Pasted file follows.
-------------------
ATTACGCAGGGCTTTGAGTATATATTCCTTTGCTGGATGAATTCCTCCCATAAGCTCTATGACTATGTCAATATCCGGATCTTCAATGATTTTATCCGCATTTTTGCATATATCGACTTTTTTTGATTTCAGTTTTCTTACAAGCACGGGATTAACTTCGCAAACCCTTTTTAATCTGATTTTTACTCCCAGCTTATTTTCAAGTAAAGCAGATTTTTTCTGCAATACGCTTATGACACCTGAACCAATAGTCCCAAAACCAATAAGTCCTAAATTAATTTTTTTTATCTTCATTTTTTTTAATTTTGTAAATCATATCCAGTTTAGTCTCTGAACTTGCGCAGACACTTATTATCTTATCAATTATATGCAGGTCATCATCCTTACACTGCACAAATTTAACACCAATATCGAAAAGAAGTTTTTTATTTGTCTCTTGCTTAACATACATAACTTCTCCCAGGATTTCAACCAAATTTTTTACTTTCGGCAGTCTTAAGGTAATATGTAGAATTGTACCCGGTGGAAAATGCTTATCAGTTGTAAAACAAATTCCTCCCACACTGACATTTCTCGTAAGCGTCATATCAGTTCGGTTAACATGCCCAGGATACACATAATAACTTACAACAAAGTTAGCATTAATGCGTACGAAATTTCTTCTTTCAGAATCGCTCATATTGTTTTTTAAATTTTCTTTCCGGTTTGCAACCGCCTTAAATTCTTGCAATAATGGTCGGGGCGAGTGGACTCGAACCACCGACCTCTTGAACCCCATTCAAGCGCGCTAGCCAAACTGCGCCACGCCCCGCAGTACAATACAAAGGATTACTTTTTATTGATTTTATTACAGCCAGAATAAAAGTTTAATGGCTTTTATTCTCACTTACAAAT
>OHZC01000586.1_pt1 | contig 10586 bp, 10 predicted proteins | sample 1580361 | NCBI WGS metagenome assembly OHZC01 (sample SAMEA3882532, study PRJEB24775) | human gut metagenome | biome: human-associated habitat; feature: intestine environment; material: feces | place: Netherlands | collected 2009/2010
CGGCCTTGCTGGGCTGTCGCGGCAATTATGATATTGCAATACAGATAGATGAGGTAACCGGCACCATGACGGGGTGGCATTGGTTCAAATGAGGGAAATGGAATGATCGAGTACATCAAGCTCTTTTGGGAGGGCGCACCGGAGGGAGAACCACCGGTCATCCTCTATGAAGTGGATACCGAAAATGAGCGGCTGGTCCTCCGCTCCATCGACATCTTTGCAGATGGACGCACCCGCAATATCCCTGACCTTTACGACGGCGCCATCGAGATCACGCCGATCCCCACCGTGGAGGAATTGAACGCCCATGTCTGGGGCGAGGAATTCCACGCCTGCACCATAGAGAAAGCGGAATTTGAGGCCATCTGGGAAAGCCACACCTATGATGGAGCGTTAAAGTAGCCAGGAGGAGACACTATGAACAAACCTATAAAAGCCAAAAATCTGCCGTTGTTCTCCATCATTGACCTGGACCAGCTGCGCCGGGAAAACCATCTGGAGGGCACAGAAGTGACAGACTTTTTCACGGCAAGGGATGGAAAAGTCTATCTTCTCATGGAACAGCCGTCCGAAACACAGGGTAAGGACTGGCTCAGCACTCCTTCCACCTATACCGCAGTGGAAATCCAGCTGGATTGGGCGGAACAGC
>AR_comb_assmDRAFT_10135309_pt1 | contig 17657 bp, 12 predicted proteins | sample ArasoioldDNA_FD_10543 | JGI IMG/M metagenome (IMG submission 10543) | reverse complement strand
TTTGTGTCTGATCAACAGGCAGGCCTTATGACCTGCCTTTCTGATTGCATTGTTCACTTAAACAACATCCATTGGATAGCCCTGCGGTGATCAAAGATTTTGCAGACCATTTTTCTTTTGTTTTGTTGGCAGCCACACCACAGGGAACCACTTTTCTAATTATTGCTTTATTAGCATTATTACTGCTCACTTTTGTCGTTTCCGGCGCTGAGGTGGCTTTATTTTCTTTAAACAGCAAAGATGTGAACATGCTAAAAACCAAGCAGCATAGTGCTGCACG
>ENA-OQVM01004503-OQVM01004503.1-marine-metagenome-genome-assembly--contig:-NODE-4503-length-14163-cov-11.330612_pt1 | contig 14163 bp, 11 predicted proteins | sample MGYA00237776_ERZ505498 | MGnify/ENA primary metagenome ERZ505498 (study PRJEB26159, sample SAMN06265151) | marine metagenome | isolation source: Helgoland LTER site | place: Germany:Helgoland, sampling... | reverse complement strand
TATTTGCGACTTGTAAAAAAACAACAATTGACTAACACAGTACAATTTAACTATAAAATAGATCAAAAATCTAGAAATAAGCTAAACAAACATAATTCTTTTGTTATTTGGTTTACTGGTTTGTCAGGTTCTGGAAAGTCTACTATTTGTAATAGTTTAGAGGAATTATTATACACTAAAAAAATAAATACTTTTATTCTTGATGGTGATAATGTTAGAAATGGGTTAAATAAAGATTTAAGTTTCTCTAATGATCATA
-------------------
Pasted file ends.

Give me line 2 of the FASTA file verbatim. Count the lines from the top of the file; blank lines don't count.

>OHZC01000586.1_pt1 | contig 10586 bp, 10 predicted proteins | sample 1580361 | NCBI WGS metagenome assembly OHZC01 (sample SAMEA3882532, study PRJEB24775) | human gut metagenome | biome: human-associated habitat; feature: intestine environment; material: feces | place: Netherlands | collected 2009/2010